So more than 800, about 870 of those 11,000 qualifications are what I’d call sitting in the non-formal setting, owned by organisations outside of our kind of formal institutions. And one of the statistics I do like to use quite often is that more than 84% of qualifications at Level 6 are not Highers. So although Highers are a big thing and a big important product of what we have here in Scotland, actually there are more qualifications sitting at that same level that are not Highers.

What more could be done to promote a wider range of options?

When we are thinking about young people and their options and choices, do we as a community, does our careers setting, do our institutions, know, understand and value that range of things that sit there when they’re helping people to make a plan. And if you’re trying to make a plan through 11,500 qualifications, that’s tough for anyone, tough for an adult, I’d find it daunting. But for a young person at school, trying to cope with what their parent thinks, what their peer thinks and what their teacher thinks, how helpful is it going to be to move through that.

I’m just going to give you just a few examples, just to give you a sense of some of the things that are being used for example in senior phase:

  • King George VI programme of leadership
  • Duke of Edinburgh leadership programme
  • Sports leadership programme
  • Foundation apprenticeships
  • Youth achievement awards
  • Certificate of work readiness and
  • Dynamic youth awards

All on the framework, all with a level on the SCQF, all with a credit value, all with a quality assurance in formal assessment sitting behind them.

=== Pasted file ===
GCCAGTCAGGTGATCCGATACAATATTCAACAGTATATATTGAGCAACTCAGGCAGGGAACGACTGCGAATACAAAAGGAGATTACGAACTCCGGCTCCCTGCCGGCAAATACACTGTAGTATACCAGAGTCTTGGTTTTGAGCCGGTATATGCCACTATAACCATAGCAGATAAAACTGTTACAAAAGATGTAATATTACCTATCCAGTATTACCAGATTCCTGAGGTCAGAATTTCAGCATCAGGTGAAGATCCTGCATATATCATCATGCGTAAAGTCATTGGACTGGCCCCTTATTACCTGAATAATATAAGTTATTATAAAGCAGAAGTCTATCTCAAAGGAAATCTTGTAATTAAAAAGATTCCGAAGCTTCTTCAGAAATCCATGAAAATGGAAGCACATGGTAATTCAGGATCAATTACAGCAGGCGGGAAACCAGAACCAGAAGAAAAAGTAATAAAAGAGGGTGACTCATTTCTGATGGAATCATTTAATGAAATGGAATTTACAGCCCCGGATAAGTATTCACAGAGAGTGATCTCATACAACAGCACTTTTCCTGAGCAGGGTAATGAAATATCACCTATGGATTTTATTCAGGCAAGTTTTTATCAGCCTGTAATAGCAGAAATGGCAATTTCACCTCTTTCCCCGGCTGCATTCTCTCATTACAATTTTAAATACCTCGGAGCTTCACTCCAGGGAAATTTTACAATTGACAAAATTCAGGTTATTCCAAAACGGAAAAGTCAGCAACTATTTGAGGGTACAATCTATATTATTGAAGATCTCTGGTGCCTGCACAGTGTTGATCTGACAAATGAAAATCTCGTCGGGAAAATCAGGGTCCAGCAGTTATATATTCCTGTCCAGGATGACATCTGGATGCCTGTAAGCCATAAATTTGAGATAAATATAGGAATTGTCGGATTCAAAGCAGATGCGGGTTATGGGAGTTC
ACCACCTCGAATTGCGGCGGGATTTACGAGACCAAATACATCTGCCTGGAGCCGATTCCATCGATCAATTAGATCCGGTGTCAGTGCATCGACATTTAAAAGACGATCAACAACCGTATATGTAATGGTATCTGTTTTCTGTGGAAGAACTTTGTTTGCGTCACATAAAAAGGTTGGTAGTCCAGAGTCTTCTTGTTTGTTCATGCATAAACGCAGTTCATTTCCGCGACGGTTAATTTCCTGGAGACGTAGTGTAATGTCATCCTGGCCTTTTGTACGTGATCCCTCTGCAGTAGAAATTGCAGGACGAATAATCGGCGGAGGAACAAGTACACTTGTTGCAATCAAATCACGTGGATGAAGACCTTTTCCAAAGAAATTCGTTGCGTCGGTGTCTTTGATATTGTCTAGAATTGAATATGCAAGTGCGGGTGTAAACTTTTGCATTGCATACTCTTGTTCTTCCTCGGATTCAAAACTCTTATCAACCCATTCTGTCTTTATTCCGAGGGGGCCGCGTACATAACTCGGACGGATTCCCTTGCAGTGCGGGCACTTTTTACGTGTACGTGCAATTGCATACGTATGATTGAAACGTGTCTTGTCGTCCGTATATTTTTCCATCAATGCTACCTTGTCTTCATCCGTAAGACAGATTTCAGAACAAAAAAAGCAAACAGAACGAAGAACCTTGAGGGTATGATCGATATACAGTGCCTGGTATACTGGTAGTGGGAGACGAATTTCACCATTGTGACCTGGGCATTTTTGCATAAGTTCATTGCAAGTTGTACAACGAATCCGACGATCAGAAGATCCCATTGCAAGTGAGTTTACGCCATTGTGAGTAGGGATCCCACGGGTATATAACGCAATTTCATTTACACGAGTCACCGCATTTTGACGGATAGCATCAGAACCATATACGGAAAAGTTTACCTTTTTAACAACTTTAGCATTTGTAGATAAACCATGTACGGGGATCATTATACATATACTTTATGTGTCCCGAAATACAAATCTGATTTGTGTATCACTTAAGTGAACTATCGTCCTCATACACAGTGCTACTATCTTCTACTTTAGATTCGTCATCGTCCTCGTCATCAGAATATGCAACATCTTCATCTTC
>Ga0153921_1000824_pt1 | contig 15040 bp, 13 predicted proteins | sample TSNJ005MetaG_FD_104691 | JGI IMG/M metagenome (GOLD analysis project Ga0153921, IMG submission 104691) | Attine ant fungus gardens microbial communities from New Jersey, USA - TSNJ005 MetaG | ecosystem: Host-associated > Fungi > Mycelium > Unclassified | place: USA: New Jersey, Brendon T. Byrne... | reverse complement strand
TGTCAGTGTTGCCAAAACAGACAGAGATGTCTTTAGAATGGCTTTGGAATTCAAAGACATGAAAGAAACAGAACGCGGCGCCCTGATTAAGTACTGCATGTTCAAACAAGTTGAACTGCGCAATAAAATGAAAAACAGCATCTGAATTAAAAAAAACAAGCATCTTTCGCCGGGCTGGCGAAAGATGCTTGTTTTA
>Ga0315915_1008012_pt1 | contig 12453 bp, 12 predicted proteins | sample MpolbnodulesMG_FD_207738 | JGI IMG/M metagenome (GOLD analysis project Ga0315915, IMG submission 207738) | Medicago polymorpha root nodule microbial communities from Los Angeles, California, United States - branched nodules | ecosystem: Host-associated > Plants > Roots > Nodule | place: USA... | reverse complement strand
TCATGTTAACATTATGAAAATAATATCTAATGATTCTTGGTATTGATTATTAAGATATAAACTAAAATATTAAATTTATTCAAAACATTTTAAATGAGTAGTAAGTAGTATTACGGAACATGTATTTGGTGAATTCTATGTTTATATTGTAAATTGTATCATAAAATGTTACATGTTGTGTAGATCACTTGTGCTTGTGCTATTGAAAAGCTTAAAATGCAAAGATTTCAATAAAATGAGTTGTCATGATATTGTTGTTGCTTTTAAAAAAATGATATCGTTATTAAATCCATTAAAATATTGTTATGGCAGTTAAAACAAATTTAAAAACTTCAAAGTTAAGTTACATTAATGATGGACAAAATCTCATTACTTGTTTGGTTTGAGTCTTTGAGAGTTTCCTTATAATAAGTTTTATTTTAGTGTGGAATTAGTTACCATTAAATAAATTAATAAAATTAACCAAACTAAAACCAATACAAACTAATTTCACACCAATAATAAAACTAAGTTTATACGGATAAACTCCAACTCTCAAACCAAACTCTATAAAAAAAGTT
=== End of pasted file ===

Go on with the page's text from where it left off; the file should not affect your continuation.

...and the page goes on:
Do we always value these? Do we always encourage people to engage with these? Or are we sometimes stuck in the rut of thinking about just how our mainstream qualifications work?

In terms of opportunities for promotion, I think the recent learner journey review threw up quite a lot of this. But I do think that we have to continue to develop the understanding of qualifications among learners, parents and schools, through better partnerships, more joined up simple messaging, a lack of jargon and a one stop shop for information.

We really need to make it easier for teachers and parents to understand and guide their young people in making those options and choices.

We have got a provision of clear pathways, we need to have strong partnerships between schools and other providers and we need staff in schools to have very easy access to this information and they tell us it’s a minefield sometimes to work out where is the place to go to get the right bit of information.

The school ambassador programme

DYW Glasgow did a #NoWrongPath hashtag earlier this year, it was a great success, that’s exactly the kind of message we have to give out. We’re also reviewing the insight tariff and which schools use in a way of trying to make sure that we are recognising and valuing those qualifications.  

We’re wrapping a lot of that up in our schools ambassador programme which we launched last year to try and support schools; we’re working with 35 schools at the moment. We’re asking schools in terms of their senior staff and their teachers and guidance staff and their pupils, to help promote a better understanding of the SCQF in doing that.

In summary, we think that the framework does provide a lot of support. It explains how qualifications fit together; it helps people plan those journeys. We think that the move towards regional collaboration and regional curriculum planning is a good one, but we need to use the SCQF again to avoid the duplication under that.

We do have lots of information and promotion and guidance information for teachers, for the employers, for schools and for parents, and we’re always keen to engage with any organisation who thinks they can help get that message out.

Aileen Ponton, Chief Executive, SCQF Partnership